Google, Microsoft and Yahoo are failing your DKIM keys? You’re not alone.

By now, just about everyone in the email/messaging/Internet world has heard about Zachary Harris, the mathematician in Florida who uncovered the fact that Google corporate was using weak  512-bit encryption in its email, and how that discovery has snowballed into most of the big ISPs now rejecting email signed with encryption keys less than 1,024 bits in length. You can read the original Wired story or this blogpost from Return Path’s Ken Takahashi for more context.

The whole episode is a good thing in that it’s shined a light on the problem that many senders are still using weak 512-bit or 768-bit encryption. Yet it’s a bad thing in that since many senders haven’t fully come into DKIM compliance yet (the DKIM standard calls for encryption keys at least 1,024 bits) they’re now seeing mailings fail. We’ve long advised our users to upgrade to the 1024-bit DKIM standard, and now it’s really no longer an option.

To upgrade the strength of your DKIM keys to 1024-bit, here are some helpful instructions:

First, MAAWG has published some best practices guidelines that provide a great starting point if you need to upgrade from 512-bit or 768-bit encryption:

  • Use a minimum 1024-bit DKIM key length to increase key complexity, as shorter keys, such as 512-bit, are inadequate.
  • Keys should be rotated quarterly to reduce the period of time the key could be used to compromise the integrity of email.
  • Signatures should have an expiration period greater than your current key rotation period.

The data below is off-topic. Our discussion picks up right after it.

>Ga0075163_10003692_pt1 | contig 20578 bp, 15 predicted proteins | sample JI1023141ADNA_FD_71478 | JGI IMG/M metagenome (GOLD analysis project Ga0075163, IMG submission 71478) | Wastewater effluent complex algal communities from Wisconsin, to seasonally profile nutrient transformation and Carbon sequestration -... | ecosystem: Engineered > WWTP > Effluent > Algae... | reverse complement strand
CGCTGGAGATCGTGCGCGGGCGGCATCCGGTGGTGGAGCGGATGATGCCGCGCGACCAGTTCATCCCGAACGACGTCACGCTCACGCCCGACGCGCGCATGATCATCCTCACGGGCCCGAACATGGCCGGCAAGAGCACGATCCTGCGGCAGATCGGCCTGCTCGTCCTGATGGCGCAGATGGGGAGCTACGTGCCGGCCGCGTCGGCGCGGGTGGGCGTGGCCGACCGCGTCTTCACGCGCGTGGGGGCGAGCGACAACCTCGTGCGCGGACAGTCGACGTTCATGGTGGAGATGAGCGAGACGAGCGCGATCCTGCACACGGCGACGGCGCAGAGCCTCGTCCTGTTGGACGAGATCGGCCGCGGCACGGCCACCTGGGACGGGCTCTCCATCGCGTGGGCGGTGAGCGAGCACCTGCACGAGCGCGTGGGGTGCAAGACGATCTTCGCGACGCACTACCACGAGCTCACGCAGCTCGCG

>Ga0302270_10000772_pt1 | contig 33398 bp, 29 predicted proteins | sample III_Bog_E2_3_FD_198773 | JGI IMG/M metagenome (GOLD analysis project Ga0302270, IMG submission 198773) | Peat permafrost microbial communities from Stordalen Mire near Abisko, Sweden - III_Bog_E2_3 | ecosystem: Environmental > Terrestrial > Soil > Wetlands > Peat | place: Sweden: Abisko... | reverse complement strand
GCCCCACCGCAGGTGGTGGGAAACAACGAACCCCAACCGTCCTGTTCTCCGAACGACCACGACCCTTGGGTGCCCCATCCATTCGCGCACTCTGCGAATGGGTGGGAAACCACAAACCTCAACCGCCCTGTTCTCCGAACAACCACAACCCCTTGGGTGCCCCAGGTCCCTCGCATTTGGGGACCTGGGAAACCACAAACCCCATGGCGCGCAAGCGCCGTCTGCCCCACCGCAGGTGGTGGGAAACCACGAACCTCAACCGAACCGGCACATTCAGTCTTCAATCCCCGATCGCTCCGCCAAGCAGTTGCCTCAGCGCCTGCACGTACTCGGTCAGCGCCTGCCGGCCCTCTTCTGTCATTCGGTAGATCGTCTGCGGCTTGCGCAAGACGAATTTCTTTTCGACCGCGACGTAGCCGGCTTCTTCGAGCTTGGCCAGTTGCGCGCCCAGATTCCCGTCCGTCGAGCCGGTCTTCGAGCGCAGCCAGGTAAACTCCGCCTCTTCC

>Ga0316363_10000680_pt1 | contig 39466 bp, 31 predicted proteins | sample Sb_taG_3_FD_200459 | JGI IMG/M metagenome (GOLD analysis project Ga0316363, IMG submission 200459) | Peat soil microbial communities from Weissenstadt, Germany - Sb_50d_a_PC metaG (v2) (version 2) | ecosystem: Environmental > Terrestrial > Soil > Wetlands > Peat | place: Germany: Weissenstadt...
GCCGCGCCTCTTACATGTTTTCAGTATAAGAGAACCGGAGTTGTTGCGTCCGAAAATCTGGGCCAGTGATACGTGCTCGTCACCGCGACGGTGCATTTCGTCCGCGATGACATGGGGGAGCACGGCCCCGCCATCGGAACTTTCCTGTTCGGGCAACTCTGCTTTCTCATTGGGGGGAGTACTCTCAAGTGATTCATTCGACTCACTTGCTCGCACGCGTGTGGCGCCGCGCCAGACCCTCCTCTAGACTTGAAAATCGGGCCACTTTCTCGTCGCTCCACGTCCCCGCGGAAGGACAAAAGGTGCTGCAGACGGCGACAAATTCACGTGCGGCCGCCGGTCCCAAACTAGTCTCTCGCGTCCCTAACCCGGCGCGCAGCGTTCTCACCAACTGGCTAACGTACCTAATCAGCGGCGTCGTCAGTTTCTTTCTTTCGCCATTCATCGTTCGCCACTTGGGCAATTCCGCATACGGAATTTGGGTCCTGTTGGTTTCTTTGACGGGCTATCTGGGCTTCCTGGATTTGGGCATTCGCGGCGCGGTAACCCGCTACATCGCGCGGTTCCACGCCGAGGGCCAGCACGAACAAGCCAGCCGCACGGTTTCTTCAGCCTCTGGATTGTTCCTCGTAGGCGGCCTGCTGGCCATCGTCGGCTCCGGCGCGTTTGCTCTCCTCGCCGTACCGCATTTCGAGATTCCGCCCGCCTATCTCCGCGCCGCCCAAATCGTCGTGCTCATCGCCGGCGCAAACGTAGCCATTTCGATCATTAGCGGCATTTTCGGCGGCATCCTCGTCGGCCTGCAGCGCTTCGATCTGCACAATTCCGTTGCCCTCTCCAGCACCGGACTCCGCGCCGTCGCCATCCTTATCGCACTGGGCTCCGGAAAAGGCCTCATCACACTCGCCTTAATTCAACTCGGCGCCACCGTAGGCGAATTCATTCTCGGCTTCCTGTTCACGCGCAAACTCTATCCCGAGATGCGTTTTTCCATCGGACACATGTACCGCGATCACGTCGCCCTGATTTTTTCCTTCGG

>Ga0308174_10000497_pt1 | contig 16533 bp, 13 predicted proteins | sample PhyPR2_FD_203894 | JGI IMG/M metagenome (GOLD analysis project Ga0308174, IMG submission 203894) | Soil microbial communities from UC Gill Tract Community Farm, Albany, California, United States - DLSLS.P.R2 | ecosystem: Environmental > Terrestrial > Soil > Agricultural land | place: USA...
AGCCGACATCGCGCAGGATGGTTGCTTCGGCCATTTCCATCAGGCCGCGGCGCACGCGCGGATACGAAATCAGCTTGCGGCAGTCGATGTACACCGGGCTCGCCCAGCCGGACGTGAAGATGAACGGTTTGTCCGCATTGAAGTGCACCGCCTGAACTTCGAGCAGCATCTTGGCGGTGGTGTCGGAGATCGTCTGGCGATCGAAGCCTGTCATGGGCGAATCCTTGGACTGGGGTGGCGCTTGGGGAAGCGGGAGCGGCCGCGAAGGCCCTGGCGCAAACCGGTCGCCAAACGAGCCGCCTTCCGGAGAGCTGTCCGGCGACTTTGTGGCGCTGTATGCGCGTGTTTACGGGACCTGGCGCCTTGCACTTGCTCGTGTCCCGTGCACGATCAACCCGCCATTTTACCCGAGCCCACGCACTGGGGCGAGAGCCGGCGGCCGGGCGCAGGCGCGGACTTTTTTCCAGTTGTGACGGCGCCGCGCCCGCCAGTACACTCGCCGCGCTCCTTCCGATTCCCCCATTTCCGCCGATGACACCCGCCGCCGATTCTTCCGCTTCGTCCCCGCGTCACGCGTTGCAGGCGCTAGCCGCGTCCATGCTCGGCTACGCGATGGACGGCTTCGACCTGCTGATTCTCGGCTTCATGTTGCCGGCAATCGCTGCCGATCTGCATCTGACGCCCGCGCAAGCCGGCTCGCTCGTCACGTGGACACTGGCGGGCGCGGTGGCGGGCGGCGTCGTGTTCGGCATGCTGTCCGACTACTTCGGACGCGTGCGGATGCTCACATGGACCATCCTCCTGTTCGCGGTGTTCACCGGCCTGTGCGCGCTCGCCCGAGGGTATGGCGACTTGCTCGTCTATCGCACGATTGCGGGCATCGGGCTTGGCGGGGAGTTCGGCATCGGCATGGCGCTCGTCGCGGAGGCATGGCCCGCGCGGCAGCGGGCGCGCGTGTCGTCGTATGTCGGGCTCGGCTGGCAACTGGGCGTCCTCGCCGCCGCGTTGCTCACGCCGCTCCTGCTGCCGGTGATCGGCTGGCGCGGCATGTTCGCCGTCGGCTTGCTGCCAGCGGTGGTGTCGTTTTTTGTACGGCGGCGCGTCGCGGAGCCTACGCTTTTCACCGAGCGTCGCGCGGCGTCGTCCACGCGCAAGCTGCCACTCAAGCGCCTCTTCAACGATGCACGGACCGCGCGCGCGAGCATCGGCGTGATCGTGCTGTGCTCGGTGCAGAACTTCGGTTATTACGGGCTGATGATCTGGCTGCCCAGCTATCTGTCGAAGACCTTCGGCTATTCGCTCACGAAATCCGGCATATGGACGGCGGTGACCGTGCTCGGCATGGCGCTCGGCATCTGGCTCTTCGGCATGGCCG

• The “t=y” declaration is for testing only.
  • To be able to monitor how receivers are accepting email signed with DKIM, it is recommended to implement DMARC with a “p=none” (a.k.a. “monitoring mode”) policy.
  •  Domain Keys is a deprecated protocol; use DKIM instead.
  • Organizations should be engaged with anyone sending mail on their behalf and ensure that their third party email service providers adhere to these same best practices.

Additionally, you’ll also want to decide if you are going to replace the DKIM keys and selector in place, or change over and start signing with new keys and selector. Starting to sign with new keys is probably the optimal decision. Replacing the keys in place will result in any messages that have already been signed, and are in the queue, to fail DKIM validation after you update your DNS record.

We have documentation on the DKIM module on our support site, and for any of our users, we recommend that you consult that material. If you have any questions, please contact our support team and we’ll be in touch.

Learn more about DMARC, the industry’s email authentication standard with our How DMARC Is Saving Email eBook.

How DMARC Is Saving Email